Changing attitudes toward sustainable transportation: The impact of meta-arguments

David Sanbonmatsu, University of Utah

Co-investigator:

Summary:

An experiment tested the effects of both communications about the functions of an attitude and communications about the functions of an attitude
object on persuasion. Participants received a conventional message about the benefits of public transportation, a message about the benefits of
positive public transportation attitudes, or a control message. Meta-arguments about the functions of attitudes led to more favorable evaluations
and stronger intentions to use public transportation. These effects were moderated by the political and environmental orientation of participants.
Surprisingly, the conventional message was not persuasive. The research is novel in showing that the communication of the functions of a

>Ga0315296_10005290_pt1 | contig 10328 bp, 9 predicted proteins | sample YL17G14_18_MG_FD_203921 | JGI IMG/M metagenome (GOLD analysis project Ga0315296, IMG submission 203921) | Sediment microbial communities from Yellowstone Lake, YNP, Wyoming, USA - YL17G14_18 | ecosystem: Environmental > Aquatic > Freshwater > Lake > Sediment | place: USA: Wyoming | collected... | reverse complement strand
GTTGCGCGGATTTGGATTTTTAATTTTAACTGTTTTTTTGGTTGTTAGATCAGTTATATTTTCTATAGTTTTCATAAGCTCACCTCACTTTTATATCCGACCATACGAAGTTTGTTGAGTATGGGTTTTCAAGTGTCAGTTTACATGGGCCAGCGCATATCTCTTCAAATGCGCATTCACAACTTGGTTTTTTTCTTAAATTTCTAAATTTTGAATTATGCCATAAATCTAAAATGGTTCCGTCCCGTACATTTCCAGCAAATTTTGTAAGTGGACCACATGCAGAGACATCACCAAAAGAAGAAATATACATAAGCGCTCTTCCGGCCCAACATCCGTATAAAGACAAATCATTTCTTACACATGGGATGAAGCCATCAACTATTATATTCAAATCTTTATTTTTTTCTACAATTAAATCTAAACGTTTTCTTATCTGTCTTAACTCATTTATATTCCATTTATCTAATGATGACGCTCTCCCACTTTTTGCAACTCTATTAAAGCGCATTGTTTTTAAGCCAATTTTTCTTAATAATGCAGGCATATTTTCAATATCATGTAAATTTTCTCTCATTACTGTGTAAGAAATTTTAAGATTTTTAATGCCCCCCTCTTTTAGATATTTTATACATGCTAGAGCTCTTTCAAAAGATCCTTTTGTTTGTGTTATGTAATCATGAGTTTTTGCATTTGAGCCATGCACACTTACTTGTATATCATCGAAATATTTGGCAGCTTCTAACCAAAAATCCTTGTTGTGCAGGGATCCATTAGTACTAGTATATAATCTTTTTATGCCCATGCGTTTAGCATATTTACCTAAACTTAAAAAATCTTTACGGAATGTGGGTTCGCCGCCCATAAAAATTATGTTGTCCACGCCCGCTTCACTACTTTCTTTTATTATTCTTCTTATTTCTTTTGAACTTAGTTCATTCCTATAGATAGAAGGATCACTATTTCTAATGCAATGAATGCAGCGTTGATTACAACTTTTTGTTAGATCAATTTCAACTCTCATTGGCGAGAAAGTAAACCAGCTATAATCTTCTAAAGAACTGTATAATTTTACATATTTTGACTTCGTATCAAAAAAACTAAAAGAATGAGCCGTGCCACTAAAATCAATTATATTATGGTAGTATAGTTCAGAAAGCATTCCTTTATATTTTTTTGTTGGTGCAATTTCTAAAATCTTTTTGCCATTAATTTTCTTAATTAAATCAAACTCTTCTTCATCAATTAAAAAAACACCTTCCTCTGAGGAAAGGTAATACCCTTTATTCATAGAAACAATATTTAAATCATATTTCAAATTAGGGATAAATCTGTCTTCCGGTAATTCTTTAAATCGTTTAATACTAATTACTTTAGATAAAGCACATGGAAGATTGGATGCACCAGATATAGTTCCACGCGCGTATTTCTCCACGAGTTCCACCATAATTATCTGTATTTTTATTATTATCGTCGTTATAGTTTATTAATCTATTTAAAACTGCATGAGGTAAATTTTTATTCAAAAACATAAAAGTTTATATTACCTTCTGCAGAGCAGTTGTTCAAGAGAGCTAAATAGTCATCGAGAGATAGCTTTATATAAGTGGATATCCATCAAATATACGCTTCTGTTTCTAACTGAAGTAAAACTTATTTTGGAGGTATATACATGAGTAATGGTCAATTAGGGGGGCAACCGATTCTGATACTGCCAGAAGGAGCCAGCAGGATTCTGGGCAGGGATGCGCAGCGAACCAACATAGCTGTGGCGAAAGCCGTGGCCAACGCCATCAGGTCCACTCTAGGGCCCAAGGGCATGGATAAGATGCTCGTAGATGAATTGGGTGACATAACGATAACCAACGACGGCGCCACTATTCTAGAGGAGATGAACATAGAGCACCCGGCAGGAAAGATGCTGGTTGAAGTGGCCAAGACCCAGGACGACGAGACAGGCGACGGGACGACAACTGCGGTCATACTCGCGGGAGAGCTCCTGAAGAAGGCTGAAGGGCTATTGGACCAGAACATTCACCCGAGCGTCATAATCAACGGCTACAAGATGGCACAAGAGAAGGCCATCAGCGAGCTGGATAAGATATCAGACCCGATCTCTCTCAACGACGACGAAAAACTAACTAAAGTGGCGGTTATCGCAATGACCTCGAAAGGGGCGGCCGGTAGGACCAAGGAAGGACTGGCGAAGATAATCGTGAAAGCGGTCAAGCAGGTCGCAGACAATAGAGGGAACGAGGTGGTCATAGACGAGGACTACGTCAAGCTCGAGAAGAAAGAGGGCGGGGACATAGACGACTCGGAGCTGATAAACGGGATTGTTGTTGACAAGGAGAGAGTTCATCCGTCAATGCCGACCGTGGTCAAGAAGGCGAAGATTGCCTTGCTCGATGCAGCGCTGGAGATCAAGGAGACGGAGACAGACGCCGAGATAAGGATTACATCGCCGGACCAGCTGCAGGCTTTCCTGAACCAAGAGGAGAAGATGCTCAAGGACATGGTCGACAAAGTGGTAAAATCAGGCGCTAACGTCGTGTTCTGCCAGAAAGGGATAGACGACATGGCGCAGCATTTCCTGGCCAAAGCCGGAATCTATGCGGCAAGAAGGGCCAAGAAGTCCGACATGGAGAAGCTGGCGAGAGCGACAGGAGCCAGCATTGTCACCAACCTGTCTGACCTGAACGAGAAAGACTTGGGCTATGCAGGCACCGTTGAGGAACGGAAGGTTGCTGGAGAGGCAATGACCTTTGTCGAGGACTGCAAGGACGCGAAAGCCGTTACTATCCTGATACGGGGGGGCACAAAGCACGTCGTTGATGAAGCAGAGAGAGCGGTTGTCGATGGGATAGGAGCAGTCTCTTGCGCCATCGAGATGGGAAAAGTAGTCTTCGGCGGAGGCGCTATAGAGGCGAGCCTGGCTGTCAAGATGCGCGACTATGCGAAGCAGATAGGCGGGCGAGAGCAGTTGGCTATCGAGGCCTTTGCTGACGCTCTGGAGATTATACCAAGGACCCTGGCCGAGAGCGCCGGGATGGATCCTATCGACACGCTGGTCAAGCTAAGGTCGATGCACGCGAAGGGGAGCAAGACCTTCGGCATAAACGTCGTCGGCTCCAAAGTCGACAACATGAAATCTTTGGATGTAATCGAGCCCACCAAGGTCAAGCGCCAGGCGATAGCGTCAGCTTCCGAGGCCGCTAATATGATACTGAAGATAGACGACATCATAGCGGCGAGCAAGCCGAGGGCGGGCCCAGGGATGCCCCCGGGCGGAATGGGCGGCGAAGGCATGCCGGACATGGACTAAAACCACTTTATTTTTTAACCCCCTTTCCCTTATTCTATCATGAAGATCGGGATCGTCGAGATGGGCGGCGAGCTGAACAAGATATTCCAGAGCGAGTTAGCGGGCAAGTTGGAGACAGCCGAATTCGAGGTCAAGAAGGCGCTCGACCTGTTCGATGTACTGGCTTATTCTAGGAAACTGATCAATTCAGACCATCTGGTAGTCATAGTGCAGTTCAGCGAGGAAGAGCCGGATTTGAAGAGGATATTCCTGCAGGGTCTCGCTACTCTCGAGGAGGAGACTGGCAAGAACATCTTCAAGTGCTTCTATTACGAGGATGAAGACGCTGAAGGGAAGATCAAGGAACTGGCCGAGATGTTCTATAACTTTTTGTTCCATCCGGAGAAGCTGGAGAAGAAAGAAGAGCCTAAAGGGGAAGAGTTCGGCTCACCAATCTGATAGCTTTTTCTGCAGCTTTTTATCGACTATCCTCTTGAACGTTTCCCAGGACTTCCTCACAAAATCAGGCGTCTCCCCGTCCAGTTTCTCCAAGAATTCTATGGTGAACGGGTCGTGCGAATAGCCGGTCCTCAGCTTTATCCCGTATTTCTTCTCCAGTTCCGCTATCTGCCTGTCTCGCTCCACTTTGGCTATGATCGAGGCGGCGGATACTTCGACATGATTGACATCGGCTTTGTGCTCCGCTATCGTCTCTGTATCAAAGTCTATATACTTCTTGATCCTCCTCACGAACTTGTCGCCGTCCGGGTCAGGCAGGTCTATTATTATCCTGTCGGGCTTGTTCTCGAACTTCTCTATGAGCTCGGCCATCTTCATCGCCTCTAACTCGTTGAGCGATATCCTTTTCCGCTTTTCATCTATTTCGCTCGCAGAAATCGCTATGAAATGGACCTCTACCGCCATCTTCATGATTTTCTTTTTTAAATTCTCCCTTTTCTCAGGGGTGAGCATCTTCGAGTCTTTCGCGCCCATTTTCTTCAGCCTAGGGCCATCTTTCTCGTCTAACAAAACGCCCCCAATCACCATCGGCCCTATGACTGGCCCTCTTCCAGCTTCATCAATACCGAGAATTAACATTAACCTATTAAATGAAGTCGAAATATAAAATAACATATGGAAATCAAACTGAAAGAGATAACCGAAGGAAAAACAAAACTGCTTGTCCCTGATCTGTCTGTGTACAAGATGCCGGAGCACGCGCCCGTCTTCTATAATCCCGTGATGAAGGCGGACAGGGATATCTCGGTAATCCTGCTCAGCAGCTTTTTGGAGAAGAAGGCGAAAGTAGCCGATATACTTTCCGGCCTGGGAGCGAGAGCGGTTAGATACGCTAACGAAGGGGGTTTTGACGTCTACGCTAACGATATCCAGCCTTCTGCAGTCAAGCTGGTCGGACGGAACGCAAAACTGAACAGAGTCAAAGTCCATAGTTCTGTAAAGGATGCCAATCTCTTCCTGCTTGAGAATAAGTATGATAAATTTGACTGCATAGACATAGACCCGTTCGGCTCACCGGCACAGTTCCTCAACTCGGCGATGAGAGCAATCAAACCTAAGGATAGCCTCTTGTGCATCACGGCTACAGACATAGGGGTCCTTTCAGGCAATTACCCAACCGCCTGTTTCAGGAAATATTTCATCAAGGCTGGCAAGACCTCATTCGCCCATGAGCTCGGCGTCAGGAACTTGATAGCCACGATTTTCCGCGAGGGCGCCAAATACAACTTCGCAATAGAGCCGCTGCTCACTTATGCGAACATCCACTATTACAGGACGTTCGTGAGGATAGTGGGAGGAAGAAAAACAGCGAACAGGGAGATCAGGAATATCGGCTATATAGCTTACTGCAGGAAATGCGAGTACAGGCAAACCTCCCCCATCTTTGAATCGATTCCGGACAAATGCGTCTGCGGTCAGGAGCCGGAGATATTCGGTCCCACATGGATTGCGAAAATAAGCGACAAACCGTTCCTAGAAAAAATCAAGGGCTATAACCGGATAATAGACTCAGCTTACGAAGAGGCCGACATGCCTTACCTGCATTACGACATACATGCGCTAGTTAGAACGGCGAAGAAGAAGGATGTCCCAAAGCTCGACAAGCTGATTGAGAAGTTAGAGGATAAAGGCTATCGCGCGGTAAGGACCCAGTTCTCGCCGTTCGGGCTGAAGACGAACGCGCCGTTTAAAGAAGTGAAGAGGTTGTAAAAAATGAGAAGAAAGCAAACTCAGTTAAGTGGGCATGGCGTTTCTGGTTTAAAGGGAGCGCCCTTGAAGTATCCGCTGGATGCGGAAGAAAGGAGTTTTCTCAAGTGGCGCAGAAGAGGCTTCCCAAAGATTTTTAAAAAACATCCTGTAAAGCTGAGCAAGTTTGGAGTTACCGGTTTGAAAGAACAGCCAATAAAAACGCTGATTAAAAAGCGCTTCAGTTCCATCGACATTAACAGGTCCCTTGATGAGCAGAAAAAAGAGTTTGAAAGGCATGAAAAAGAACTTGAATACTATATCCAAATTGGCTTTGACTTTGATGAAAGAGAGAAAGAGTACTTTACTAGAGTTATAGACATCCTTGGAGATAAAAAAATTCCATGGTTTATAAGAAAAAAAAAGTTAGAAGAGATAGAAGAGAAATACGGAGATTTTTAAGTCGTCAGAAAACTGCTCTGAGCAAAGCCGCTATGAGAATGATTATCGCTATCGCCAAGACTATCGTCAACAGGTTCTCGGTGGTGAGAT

particular attitudinal position can change attitudes. Our findings broaden the arsenal of arguments that policymakers, environmentalists, and
educators can use to change attitudes toward sustainable transportation.

Impacts:

Theoretically, the study will show that this distinct category of arguments can be effective in persuasion. More importantly, the study will arm educators and policy makers with a new set of arguments or tools for changing attitudes about sustainable transportation. 

Project Details

Project Type:
Research
Project Status:
Completed
End Date:
June 30,2016
UTC Grant Cycle:
Natl Round 1
UTC Funding:
$75,458